During recent months, as life in the education sector has changed dramatically, I have found myself reflecting upon my job; my career, as a whole. I’ve been an educator since about 2008–and an administrator since mid-2017. Some days, working with teenagers and youth are thankless; exhausting, annoying. Other days as filled with kindness, hope and cheer. I’ve come to understand that this job will always have an abundance of highs and lows; but I didn’t always understand or accept that.
In the spring of 2011 I made the decision that teaching wasn’t necessarily for me. I’d been in the same school for 2 years, taught Computer Science and Math–had multiple “preps” per course (Programming 11/12, Marketing 11/12, etc.) and I was done. I had also been surplussed and laid off the year before (and had gotten back my full job before the start of the new school year) and I knew that the coming deadline for staffing would likely mean another surplus and lay-off. I didn’t feel supported, I didn’t feel that I was “in love” with teaching. So I did my research, and I took a leave for the next school year. My administrator at the time wasn’t surprised when I broke the news; he knew that while I did a good job teaching my courses and promoted our computer science program, I was burnt out. Physically, emotionally and mentally. I packed up my office, stored my resources and instead of surpluses, my school absorbed my FTE (job).
I was free. Free to look for other options, to move out to the city. And so I did. I worked as a freelance graphic designer, I volunteered. I interviewed for non-profit jobs that suited my interests…but didn’t commit to a new position. By winter, my finances began to dry out and a administrator friend at my fiancees’ school joked about having me in to TOC (substitute) for him; and that is how I ended up returning pseudo early from my leave to TOC for the last 4 months of the school year. Let me tell you; being a TOC when you are used to being full-time in the classroom can be completely gratifying. It is humbling when it comes to classroom management but gratifying when it comes to just being in a school, conversing with young people and other educators. I moved school to school, had the chance to meet other educators and students in a variety of grades. It gave me some time to enjoy being in and around the education system, it allowed me perspective. Unscheduled, open time with students and the classroom refuelled me in a way that professional development hadn’t in the past. It gave me the inspiration to recommit to my career, and to make plans going forward to complete my Masters’ in Educational Leadership to achieve my original goal of administration and human resources.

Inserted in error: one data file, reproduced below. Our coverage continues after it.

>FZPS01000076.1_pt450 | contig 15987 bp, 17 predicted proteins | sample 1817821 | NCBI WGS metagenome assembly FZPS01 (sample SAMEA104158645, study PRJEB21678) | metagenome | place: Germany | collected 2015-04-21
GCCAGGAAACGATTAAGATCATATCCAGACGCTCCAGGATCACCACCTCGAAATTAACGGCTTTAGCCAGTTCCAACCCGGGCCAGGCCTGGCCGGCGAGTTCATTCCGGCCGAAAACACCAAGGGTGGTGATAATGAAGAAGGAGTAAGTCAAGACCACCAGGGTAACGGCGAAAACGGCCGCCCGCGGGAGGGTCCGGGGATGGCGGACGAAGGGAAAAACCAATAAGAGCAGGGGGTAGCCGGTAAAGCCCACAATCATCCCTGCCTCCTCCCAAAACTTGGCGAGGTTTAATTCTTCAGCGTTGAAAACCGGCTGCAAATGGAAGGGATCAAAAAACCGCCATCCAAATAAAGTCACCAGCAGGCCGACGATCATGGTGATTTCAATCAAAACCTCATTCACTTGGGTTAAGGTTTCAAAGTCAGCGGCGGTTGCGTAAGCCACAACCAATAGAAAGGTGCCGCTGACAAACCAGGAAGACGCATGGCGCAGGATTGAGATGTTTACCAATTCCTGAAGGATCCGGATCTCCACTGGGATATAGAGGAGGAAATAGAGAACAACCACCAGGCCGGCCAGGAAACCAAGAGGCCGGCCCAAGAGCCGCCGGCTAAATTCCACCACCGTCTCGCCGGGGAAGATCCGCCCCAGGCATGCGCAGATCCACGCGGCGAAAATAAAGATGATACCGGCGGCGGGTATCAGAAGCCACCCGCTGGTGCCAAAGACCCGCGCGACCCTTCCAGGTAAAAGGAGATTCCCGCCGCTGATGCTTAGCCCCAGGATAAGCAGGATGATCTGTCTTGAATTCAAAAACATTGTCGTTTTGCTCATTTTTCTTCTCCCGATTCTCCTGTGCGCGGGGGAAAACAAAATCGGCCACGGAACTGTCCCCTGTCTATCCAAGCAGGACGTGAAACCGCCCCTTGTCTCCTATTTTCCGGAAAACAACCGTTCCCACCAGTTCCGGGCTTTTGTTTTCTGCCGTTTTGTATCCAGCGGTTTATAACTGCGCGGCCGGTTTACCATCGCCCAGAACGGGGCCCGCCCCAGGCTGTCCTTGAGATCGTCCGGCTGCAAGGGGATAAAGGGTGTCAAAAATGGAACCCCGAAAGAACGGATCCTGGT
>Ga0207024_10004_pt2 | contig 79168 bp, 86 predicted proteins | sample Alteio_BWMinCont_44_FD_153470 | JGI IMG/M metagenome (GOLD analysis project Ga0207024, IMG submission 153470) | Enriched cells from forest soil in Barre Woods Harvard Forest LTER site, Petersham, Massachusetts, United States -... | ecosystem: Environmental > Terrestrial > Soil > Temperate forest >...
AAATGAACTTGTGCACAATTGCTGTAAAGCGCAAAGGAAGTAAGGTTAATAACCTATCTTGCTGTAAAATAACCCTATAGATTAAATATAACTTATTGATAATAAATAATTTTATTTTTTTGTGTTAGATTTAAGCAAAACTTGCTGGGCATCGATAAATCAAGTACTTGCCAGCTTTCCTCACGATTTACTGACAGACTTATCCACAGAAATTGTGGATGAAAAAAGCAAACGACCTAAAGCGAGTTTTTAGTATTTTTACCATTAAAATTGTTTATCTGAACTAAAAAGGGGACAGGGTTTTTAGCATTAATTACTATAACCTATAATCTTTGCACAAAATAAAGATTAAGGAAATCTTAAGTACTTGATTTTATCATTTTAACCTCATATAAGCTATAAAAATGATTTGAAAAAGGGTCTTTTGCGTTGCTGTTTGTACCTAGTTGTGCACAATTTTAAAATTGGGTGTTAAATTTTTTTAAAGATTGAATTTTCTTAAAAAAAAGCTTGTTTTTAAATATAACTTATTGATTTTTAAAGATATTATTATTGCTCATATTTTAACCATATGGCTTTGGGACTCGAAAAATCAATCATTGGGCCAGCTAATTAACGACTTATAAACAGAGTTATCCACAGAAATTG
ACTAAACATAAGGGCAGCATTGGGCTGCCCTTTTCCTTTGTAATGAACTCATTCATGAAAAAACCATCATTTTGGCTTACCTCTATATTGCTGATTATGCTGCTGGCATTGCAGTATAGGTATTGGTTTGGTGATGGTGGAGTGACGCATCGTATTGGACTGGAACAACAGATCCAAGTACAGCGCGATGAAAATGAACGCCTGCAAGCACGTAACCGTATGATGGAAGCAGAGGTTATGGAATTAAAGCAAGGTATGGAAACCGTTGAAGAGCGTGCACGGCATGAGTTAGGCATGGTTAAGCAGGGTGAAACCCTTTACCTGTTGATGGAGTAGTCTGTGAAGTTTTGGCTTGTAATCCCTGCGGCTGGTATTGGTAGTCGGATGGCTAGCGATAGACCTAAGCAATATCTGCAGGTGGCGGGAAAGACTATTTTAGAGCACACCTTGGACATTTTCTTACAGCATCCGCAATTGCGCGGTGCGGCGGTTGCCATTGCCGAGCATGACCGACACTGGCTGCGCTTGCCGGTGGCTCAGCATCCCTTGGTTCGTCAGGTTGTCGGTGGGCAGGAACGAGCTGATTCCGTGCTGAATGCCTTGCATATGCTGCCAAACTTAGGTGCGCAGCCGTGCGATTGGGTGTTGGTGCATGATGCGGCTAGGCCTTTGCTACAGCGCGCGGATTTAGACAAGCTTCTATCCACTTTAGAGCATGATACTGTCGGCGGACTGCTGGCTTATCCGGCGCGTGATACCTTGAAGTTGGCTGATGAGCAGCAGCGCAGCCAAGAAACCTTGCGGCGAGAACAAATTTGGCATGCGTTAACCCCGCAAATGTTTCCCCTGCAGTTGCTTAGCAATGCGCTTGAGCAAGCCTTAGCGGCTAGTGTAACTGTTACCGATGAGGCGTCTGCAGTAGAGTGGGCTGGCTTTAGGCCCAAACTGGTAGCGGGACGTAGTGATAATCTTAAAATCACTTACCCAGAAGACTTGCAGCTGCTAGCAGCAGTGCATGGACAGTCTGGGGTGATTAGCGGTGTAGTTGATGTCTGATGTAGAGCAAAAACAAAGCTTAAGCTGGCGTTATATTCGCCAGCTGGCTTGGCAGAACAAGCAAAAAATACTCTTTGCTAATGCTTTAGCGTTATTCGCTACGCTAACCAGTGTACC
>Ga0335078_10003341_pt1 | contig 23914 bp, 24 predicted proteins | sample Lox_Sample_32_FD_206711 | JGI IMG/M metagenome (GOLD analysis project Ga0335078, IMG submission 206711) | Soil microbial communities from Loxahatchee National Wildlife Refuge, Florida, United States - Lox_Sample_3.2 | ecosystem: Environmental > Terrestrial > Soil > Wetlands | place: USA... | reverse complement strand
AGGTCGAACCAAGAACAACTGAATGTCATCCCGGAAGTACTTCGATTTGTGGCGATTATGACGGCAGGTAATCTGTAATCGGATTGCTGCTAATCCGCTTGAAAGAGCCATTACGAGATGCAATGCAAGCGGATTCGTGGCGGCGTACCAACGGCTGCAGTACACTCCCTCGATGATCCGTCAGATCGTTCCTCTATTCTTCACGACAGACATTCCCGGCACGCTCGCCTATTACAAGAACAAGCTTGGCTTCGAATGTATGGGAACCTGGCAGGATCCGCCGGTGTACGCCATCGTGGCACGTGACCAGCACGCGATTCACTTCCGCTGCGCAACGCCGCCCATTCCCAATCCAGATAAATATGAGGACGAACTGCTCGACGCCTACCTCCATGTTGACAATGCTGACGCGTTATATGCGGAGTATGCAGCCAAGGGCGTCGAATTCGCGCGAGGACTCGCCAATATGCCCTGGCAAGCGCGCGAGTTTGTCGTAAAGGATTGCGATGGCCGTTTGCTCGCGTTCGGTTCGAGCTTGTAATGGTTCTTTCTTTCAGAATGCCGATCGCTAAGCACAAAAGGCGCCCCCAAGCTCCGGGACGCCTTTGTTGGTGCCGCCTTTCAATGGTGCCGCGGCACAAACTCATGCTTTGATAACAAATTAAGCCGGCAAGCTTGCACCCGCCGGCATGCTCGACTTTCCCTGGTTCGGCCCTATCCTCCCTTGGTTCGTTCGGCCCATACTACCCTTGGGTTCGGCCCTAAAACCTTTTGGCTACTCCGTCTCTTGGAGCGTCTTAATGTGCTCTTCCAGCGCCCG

Don’t be afraid if you lose your passion. Either you are going to be a teacher, or you aren’t. Maybe you’ll find your way back to the classroom; or maybe you won’t. You’ll find your passion again, or maybe a new one will rise to the surface. Is it hard to “give up” a full time position? Absolutely. But it will be infinitely more difficult to stick to a job for 30+ years when there are so many options available. Maybe it means looking for another teaching position, or moving grades (even from senior secondary down to primary!). I wanted to share this story because I know that it is hard to quit or take a break from something you thought was where you were supposed be. I also know that I was lucky to have had the chance to realize that despite its ups and downs, education is where I want to be; and I know without a doubt that if I hadn’t had the chance to take time away from it all, I wouldn’t be who and where I am today.